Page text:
November 22, 1963: I was a sophomore nursing student on my way to the Goodell Library. It was a cloudy afternoon. All of a sudden, the bells of Old Chapel started ringing and everyone was running toward the Union Building. It was very frightening. In the Union, the televisions were on with the news that President Kennedy had been assassinated. Everyone was stunned and speechless. The bells kept ringing. I remember that day like it was yesterday.
I was in a chemistry quiz class when we heard the bells announcing President Kennedy’s assassination. After that, the ringing of the bells—for whatever reason, on the hour or to announce Spring Day—inevitably brought to mind that tragic day in my freshman year.
I was an elementary school major and remember having “Merry Music” classes in Old Chapel. We even had to learn to play piano on a very basic level.
As an undergraduate, I was on the WMUA staff when the station was located at the top of the tower of South College. When we signed off, we’d stick a microphone out the window and pick up the sound of the Old Chapel bell striking midnight.
Students were not told when Spring Day would be celebrated. The Old Chapel bell would ring, canceling classes for the day, and celebrations would start around College Pond. One year, a student took a rifle to a secluded location, took aim at the tower, and rang the bell with a couple of shots. Spring Day started and couldn’t be called off—much to the consternation of the campus administration.
I attended two memorable Old Chapel performances. Stephen Vincent Benét’s The Devil and Daniel Webster was performed “in the round” on a round stage with the audience seated in a series of surrounding circles. And the chapel was the site of a public hearing on a charge of theft of horse feed leveled at the university’s head horseman by the dean of agriculture. The horseman was to be fired but had the right to have the charge challenged in a formal public hearing. UMass President J. Paul Mather presided. The dean presented his case and was cross-examined by the horseman’s lawyer, who so effectively demolished the dean’s evidence that President Mather dismissed all charges.
I arrived at UMass Amherst in July 1963 for freshmen orientation week and learned that a new marching band director, John Jenkins, would be arriving. Already a band lover—with my flute, piccolo, and whistle from six band years in junior and senior high schools, two of them as the drum major—I signed up immediately. Learning that band practice would be headquartered in Old Chapel, I visited long enough—probably two seconds—to fall in love with it.
After four years at Old Chapel, I could claim hundreds of musicians as friends for life. I had had daily classes, rehearsing, and meetings there. Our instruments and uniforms were housed on the ground floor, the stairway to the third-floor rehearsal hall was a daily climb, and the fourth floor was sometimes a setting for cribbage playing as we waited for rehearsals to start. Band staff offices were also on the auditorium floor.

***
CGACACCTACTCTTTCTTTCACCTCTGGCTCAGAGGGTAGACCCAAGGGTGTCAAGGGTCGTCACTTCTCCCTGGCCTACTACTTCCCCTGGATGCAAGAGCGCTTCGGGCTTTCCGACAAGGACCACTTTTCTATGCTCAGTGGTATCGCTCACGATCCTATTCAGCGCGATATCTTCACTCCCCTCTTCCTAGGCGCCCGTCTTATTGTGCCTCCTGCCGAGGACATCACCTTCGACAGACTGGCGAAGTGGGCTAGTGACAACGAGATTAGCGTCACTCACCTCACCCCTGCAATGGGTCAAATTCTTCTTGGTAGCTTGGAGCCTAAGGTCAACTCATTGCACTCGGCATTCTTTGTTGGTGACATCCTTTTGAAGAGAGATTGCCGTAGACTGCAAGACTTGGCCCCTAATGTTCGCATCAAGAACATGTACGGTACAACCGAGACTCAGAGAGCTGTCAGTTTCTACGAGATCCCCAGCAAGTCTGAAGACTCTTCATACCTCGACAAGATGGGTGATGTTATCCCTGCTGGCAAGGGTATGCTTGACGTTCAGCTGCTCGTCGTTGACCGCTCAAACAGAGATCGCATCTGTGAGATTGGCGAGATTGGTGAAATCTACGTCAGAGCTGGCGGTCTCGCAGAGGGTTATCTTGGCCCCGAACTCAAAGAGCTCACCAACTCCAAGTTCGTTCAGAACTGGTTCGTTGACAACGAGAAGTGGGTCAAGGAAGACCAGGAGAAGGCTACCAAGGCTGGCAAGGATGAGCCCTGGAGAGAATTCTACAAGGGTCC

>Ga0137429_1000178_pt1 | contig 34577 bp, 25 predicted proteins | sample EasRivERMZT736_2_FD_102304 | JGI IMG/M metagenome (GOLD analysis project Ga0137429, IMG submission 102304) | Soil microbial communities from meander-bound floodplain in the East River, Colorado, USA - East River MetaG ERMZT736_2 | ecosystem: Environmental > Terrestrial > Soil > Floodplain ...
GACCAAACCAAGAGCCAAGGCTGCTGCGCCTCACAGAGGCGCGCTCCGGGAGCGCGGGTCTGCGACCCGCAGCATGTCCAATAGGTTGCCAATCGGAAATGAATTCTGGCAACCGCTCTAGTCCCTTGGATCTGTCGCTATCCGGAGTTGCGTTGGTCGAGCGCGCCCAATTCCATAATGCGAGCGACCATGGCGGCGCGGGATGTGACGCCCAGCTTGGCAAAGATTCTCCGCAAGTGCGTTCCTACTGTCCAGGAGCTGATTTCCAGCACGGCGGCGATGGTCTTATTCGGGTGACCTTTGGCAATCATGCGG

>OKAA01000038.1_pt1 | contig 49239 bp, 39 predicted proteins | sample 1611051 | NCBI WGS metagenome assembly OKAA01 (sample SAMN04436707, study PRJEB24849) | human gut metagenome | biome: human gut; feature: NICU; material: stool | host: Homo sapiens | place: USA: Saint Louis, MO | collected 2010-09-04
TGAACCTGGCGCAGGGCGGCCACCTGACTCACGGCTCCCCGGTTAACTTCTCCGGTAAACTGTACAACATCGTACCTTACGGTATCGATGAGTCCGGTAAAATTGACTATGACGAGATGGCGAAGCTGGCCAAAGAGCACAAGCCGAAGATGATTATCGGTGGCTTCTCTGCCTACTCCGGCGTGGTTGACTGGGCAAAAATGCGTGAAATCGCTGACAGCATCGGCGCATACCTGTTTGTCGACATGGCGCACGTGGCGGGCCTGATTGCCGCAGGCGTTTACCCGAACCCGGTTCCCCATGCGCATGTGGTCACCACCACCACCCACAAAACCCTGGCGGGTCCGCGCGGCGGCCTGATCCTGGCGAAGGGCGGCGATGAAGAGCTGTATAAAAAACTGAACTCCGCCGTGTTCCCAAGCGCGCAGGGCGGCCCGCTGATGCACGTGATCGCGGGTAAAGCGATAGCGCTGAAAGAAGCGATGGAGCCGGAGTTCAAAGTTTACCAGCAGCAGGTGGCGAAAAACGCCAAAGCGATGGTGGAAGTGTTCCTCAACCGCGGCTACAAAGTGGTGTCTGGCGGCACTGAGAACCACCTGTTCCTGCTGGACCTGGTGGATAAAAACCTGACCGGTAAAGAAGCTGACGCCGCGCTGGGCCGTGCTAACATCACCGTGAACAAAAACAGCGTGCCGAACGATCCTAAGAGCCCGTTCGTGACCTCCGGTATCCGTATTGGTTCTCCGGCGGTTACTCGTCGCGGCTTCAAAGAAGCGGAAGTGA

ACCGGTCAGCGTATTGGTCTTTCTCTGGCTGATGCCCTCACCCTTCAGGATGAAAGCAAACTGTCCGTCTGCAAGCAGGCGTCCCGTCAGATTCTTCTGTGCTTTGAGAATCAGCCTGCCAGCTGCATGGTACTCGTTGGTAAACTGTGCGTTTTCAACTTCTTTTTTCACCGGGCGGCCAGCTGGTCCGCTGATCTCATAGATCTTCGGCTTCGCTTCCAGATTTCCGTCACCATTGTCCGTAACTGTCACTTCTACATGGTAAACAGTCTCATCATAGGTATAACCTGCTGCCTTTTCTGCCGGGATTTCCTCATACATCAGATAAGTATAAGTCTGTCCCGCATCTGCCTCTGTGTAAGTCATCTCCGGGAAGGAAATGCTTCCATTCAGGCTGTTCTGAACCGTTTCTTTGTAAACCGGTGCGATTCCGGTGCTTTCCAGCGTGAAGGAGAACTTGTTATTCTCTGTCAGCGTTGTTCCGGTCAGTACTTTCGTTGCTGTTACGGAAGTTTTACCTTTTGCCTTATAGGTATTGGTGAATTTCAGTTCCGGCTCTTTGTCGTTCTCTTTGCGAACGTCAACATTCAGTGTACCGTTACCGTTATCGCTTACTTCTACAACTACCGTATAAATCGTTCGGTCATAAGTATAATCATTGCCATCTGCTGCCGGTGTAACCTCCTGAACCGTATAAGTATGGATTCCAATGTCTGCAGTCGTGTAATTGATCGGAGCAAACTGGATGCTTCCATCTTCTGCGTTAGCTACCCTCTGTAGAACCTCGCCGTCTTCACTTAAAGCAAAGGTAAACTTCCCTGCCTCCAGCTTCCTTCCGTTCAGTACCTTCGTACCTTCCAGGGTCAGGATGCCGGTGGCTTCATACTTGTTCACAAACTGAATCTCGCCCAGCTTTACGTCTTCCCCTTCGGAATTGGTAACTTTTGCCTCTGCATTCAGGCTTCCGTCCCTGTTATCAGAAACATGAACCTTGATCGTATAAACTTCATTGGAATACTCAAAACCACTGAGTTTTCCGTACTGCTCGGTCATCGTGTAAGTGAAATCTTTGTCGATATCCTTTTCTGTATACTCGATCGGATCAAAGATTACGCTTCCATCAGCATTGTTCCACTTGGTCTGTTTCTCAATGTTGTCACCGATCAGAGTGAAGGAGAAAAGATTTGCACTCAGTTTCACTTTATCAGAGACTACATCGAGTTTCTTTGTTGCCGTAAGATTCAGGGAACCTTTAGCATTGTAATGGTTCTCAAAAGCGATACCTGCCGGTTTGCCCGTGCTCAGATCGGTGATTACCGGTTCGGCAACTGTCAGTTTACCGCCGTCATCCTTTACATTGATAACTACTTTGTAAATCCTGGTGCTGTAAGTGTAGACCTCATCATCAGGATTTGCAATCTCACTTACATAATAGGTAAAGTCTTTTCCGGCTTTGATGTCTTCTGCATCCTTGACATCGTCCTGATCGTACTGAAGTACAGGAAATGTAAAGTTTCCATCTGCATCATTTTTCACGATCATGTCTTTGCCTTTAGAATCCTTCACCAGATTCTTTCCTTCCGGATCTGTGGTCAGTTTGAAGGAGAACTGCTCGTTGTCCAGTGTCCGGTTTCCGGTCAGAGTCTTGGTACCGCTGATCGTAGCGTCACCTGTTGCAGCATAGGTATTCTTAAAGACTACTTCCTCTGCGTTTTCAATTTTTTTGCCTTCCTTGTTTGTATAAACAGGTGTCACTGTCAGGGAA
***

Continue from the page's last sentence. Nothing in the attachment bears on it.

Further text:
I had a music history class in Old Chapel as well, plus flute lessons and rehearsals with a flute quartet under the direction of the former band director, Joseph Contino. Our symphony band met three afternoons per week, the concert band twice per week, and marching band for six days a week during the fall season.
Over the 50 years since, I’ve visited UMass, Old Chapel, and John Jenkins many times. My most recent visit, September 2014, included attending the football game, and being interviewed for a special memorial video for Helen Perry, who had served many years as the music department administrator.
I have a framed artist rendition of Old Chapel displayed prominently, bought on campus a generation ago.
From the moment I stepped on the campus for the 1965 All States and saw the pond and Old Chapel, I knew this was where I wanted to attend college. I was a music major, entering in 1966, the year before the bachelor of music program was approved. Our music professors were in trailers, our choral groups rehearsed wherever there were large enough rooms with pianos. We practiced individually in the chapel’s basement rooms, reserving them carefully. (I wasn’t there the day Doc Severinsen visited and gave impromptu lessons to the lucky trumpeters in the practice rooms, but I sure wish I had been!) I was a voice major, but was lucky to have been in the symphony band my junior year, rehearsing in the chapel’s upper level. I am elated that the chapel has been restored to its former glory.